With Canvas content, it is important to consider layout and formatting within a course, for online quizzes, and for documents, video or audio files that are shared.
How you organize and present information plays a big role in determining the usability and inclusivity of your electronic content. Visual formatting—layout, spacing, color, and font selection—all affect the degree to which information can be easily read and understood. We know this from age-old principles of graphic design as well as modern studies of usability.
Yet we mustn’t rely on visual formatting alone to convey important information. That’s because not every reader will see your document the way you designed it due to varying screen sizes, printing, and photocopying. Others won’t see it at all; they will hear it using text-to-speech software. Thus, Visual formatting should be combined with structural formatting.
Structural formatting is accomplished with Headings. Headings are used to create an outline, or table of contents, that helps users to navigate the content more efficiently. This is especially true for readers who navigate using assistive technology. Thus, using headings is a very simple method of increasing the usability of your electronic content. You can apply headings in Word documents, on the web, and in Canvas courses.
- Use headings to provide a page structure or outline
- Nest appropriately - do not skip levels
- Use headings to indicate sections of content. Avoid over-using them, especially for links.
Further resources on appropriate use of headings:
- Heading Tags (H1, H2, H3, P) in HTML - Accessibility at Penn State
Images convey information quickly and powerfully—assuming they can been seen and understood. However, some readers may not understand the meaning of the image; others may not be able to see it due to visual impairment, personal viewing preferences (especially on the web), or technological limitations.
Alternate text (“alt text” or "alt tag") is added to an image to provide a textual alternative to visual information. Why is this important? Remember, some users won’t see your information; instead, they’ll hear it using text-to-speech or screen-reading software. By adding an alt text to an image, you make its meaning available to people who, for whatever reason, cannot see it.
Alternate text should be added to all non-text elements, including:
- Microsoft Office SmartArt
Make alternate text meaningful to a listener:
- What is the context of the image? What meaning does it add to the page?
- Be concise. Describe only what you expect visual users to get out of the image.
- If the image is already described in the surrounding text, the alt text can be very short.
- Avoid redundant statements like “Image of” or “This is a picture of.” Simply state what it is.
- If an image is purely decorative, mark it as such (various methods depending on software).
Captioning provides a synchronized text transcript of the audio for any type of multimedia so that the information can be read as well as heard. This alternate method of delivery is vital for including those with hearing impairments, but it is also beneficial for other users, such as those learning the language used in the video.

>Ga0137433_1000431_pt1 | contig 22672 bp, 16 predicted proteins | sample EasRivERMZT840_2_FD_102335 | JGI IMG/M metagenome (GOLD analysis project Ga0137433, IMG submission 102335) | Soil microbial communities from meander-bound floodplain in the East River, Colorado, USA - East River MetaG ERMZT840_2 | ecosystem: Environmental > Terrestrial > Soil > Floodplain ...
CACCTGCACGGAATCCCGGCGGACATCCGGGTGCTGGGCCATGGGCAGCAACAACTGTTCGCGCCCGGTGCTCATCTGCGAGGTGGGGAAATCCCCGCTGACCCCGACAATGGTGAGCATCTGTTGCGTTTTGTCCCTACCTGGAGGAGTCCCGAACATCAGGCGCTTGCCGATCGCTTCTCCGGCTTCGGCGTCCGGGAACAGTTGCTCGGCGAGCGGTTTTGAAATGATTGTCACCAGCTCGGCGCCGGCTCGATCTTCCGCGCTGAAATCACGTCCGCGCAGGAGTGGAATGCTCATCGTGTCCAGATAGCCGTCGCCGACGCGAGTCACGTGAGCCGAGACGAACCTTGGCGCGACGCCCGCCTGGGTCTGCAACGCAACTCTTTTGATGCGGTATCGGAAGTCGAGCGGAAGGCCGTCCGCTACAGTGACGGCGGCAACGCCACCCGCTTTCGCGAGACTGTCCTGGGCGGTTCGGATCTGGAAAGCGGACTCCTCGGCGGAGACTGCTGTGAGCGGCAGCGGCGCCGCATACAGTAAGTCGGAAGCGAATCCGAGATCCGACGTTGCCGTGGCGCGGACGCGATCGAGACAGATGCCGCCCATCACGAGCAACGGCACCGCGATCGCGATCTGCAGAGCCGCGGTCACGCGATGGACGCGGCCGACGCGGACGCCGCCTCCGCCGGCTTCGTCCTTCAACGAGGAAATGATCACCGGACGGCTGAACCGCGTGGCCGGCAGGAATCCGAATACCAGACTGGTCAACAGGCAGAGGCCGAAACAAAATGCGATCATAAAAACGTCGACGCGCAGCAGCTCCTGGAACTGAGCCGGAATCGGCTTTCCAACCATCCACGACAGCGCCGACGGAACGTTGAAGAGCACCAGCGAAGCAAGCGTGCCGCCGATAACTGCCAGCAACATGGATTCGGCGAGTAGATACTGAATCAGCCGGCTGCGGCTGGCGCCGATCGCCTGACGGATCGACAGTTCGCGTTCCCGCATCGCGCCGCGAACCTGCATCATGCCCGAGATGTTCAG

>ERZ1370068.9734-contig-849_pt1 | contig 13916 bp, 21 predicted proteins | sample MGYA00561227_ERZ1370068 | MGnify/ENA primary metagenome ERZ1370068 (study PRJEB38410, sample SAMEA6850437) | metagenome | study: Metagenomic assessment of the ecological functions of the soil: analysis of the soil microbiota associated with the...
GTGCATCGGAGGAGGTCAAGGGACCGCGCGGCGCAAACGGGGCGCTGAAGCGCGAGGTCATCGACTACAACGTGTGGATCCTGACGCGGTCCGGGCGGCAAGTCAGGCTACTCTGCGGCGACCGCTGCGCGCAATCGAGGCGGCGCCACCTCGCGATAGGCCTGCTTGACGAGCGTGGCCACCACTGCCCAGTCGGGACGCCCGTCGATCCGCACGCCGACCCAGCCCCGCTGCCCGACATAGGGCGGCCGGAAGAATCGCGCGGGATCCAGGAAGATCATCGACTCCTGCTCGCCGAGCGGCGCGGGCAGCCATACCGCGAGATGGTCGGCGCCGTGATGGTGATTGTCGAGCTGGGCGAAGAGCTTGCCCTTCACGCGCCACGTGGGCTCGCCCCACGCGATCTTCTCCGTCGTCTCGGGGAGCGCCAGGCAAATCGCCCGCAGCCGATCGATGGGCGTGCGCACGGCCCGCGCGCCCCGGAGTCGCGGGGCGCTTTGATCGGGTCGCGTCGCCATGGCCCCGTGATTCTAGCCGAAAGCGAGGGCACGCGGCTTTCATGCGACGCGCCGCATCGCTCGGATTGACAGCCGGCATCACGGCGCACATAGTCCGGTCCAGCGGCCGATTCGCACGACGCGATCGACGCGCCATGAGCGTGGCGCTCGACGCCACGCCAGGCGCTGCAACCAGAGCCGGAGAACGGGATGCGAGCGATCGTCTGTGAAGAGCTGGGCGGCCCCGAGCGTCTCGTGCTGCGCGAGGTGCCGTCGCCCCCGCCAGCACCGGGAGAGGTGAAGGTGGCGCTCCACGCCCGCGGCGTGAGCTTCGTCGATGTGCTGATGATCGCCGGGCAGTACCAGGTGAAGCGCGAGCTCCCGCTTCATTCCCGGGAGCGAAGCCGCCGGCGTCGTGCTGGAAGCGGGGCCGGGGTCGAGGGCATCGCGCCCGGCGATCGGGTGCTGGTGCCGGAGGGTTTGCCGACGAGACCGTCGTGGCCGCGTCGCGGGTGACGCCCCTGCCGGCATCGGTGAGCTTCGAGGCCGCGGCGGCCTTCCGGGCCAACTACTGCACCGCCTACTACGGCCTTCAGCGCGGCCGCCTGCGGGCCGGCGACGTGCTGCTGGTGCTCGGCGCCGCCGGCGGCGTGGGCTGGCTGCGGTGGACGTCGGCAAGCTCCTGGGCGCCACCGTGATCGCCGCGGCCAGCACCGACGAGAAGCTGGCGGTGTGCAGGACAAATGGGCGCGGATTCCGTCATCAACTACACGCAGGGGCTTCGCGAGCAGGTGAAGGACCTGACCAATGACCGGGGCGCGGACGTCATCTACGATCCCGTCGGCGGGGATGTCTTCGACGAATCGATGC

Captions can be combined into a video transcript. Because the transcript is searchable, users can locate a specific points in the video, and search engines will bring more traffic to your site.
Uploading Captions to Canvas
You can upload a caption file for any videos you have uploaded into Canvas. The caption file must be in SRT or VTT format. These instructions assume that you already have the file ready to go. If you don't have a caption file, see Captioning Videos for options.
- Click on the video in the Rich Content Editor to enlarge the video window. Hover over the CC icon to open the closed-caption options, then click on Upload subtitles.
- Go to step 3, and click the drop-down menu to Choose a Language.
- Click on Choose File to select the caption file, then click Open.
- Once the file name shows up, you can click the Upload button.
Canvas Captioning Resources
The quiz question types available in Canvas are mostly accessible to assistive technology. Some exceptions include:
- Drag & drop: This feature is completely inaccessible and should be avoided
- Dropdown choices are not recommended unless the list of options is very long
- Text questions: The text editor toolbar is not reachable by keyboard or a screen reader
If a student reports that they are unable to take a quiz using their assistive technology, you can contact the ATRC for help and guidance.
Giving Extra Time
Extended time is a frequent accommodation for students with disabilities. Below are resources on how to add extra time to quizzes in Canvas.
Within the Canvas text editor, use the Canvas Design Tools to check accessibility of the content. Click on the rocket icon in the upper right-hand corner of the page to Open Design Tools.
Within the Design Tools window, expand the Check Accessibility drop-down menu. Here you can check your headings, images, and link formatting.
Uploaded files such as Word documents, PowerPoint slides, and PDFs also need to be designed to interact well with technology to include assistive technology and mobile devices. These topics are covered in their own sections of this website.